The Rediscovering Rachmaninoff Festival finishes up this weekend, when Leonard Slatkin leads the PSO in Rachmaninoff’s Symphonic Dances, Vocalise and Piano Concerto No. 3 with Denis Matsuev, Friday through Sunday.
Piano Concerto No. 3
Rachmaninoff’s third piano concerto is one of my favorite pieces of Rachmaninoff’s, and it’s full of haunting passages that to me are very psychological. This is one argument I would make to put Rachmaninoff as a 20th-century composer, rather than an anachronistic representative of the bygone Romantic era. An example of what I mean is passages where the pianist is playing chords that steadily creep up, but happening simultaneously are quick chromatic runs that drag the pianist in the other direction. So, you’ve got the steady creeping up battling the insane notes skittering down into the abyss. This up versus down tension is an incredibly simple yet powerful idea and composers have always used it to great effect. There are also many quick passages where the piano or a solo instrument plays a melody that quickly fades into silence; this piece is full of utterances. In the third movement, there’s a melody fraught with tritones, giving an eerie veneer to an otherwise positive melody.
The cadenzas (solo parts that really showcase the pianist) are incredible in the concerto, and feature giant crashing chords that careen crazily. There are two versions of the cadenza, and I do not know which Matsuev will perform, but they’re both great.
The concerto is wildly difficult, and there is a lot for the pianist to do. However, unlike many concertos, the difficulty’s not just for show; it always serves an expressive purpose. Complicated, arpeggiated textures aren’t there for to impress, they’re there to roil and leave you unsettled. Other times, those figures are just there for beauty and to accompany solo instruments. And, while this is a piano concerto, there are plenty of wonderful parts for the orchestra. And, the orchestra is an important player in this concerto. In a lot of recordings of this concerto, I’ve felt the conductor has been too passive in allowing the pianist to take over. Leonard Slatkin, however, always gives very detailed, thoughtful performances, and so I expect we’ll hear a piece of music with arguments and emotion, rather than simply a showcase of Denis Matsuev (as if that would be a bad thing!).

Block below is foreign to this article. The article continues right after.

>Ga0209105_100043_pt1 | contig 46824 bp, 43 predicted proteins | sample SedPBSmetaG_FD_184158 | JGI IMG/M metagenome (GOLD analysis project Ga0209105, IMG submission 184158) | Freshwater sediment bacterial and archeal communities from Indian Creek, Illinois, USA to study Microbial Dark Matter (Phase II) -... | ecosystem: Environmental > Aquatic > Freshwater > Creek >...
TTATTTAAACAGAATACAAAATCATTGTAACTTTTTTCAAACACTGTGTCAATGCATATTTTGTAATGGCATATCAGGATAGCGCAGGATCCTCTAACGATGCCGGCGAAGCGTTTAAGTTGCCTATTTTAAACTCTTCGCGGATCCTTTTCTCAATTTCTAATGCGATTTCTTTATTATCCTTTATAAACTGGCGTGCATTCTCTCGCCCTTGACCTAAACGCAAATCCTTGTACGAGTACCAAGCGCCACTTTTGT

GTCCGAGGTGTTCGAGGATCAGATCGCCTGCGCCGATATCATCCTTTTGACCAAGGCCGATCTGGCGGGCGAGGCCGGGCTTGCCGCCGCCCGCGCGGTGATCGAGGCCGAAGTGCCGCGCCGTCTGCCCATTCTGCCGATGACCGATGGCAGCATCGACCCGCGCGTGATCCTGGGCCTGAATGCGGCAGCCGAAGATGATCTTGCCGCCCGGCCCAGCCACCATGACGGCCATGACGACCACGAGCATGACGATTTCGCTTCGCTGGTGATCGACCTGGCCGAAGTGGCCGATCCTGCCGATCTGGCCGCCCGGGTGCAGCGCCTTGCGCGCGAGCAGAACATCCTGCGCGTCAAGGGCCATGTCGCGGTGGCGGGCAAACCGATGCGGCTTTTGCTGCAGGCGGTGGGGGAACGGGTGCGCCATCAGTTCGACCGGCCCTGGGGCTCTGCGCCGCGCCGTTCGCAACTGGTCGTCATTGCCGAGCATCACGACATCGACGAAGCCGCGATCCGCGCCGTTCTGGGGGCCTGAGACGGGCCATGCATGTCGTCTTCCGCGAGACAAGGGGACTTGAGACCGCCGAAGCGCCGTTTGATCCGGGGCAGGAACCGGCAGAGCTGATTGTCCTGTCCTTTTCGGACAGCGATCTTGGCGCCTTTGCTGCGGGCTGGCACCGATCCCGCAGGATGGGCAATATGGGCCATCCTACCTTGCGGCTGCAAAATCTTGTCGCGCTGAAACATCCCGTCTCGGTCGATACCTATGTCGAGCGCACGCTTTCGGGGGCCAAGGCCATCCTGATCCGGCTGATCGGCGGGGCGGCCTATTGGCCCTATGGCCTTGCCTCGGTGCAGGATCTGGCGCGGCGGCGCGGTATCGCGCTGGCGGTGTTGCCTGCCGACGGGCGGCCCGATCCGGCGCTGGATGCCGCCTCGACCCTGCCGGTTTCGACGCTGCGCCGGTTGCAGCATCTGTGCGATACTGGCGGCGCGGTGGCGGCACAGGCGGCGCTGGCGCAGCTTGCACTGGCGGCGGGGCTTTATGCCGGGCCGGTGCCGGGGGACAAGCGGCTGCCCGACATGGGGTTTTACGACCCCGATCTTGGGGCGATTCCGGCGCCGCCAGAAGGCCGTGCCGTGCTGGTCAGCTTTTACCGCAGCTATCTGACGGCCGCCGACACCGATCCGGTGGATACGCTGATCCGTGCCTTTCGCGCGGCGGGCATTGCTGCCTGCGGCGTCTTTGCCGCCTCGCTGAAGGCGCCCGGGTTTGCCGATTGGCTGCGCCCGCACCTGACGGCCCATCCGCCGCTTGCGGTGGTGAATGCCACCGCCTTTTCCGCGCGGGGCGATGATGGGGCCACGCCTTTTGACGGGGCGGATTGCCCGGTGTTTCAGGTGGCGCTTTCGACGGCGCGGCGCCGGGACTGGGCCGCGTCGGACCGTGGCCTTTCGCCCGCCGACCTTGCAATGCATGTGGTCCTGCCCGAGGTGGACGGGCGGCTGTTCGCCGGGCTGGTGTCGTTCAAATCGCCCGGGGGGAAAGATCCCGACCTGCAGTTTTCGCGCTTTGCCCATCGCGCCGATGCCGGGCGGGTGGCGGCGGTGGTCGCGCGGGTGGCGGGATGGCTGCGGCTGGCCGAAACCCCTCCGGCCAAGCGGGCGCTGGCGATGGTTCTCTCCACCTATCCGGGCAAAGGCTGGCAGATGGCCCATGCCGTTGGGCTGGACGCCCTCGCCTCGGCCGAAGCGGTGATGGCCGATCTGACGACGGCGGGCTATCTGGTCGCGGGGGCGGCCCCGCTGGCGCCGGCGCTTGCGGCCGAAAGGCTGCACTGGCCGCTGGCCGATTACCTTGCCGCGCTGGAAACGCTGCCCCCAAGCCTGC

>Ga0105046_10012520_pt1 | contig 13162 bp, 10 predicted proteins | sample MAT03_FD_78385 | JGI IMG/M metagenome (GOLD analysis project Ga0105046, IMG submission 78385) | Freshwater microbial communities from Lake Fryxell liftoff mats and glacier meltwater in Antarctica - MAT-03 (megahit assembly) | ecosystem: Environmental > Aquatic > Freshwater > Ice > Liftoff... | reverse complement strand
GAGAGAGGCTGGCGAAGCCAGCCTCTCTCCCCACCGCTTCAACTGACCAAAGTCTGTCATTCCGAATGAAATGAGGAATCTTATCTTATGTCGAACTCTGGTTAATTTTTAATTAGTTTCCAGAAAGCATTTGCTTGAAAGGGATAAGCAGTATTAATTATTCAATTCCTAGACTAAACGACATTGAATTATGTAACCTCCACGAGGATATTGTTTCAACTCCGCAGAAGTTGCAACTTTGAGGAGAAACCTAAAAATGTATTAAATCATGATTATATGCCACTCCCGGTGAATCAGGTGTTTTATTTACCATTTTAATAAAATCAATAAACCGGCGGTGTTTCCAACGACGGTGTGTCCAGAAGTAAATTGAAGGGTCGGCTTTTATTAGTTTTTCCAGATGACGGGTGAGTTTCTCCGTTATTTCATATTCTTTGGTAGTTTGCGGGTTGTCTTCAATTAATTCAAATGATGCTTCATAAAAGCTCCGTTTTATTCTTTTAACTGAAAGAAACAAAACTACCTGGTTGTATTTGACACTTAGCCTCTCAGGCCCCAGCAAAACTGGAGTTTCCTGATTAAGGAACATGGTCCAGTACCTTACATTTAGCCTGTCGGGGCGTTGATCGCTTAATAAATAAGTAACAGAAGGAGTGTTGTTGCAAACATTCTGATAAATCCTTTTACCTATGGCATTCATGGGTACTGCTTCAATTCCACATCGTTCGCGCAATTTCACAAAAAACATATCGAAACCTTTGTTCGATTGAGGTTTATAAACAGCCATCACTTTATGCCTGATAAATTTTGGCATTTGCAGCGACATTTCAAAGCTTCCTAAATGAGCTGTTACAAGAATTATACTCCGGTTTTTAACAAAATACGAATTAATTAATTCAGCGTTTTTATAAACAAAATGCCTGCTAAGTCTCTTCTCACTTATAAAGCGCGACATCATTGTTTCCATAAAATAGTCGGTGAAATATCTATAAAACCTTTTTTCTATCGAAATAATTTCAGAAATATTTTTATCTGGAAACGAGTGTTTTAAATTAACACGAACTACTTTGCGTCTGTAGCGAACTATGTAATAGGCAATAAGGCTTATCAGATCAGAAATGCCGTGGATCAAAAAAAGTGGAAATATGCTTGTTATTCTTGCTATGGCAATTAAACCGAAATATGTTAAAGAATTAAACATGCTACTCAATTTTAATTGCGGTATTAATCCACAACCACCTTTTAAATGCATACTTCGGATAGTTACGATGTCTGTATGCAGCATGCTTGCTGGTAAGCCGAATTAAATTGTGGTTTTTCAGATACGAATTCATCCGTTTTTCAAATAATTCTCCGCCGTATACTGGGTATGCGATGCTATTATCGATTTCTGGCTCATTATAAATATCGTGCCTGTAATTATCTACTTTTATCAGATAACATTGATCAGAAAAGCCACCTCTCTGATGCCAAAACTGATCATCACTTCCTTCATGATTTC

Another thing I find interesting and “psychological” is the fact that the opening theme on the piano comes back so many times. That in itself isn’t interesting — it’s standard operating procedure — but it’s interesting that the first movement ends with that theme, but it hasn’t been transformed. After 15 or so minutes, you’re back at where you started, and all of the argument and angry chords haven’t solved anything. The first movement ends somewhat abruptly, with a question mark. That theme comes back, again unchanged from the very beginning of the concerto, several minutes into the third movement, which starts out triumphantly.
This work, another of my favorite Rachmaninoff works, is very poignant, and it is a valedictory work. Rachmaninoff’s music was popular with audiences during his lifetime, though critics thought it was outdated. Rachmaninoff tried unsuccessfully to change his style with the obscure fourth piano concerto, but in Symphonic Dances he wrote what he wanted to write, and wrote how he had always written, despite what critics would say.
This rhythmic work is full of excitement but it also has the characteristic beautiful, slow moments we would expect. The final movement is permeated with the dreaded “Dies irae” theme present in so much of Rachmaninoff’s music, and it’s fascinating to see how Rachmaninoff treated that theme in his final work. (If you don’t know the theme, listen to it here: http://www.youtube.com/watch?v=-fMHms5Cvsw).
So, don't miss the finale of the Rediscovering Rachmaninoff Festival, and hopefully you’ve enjoyed revisiting and reevaluating this composer as much as I have.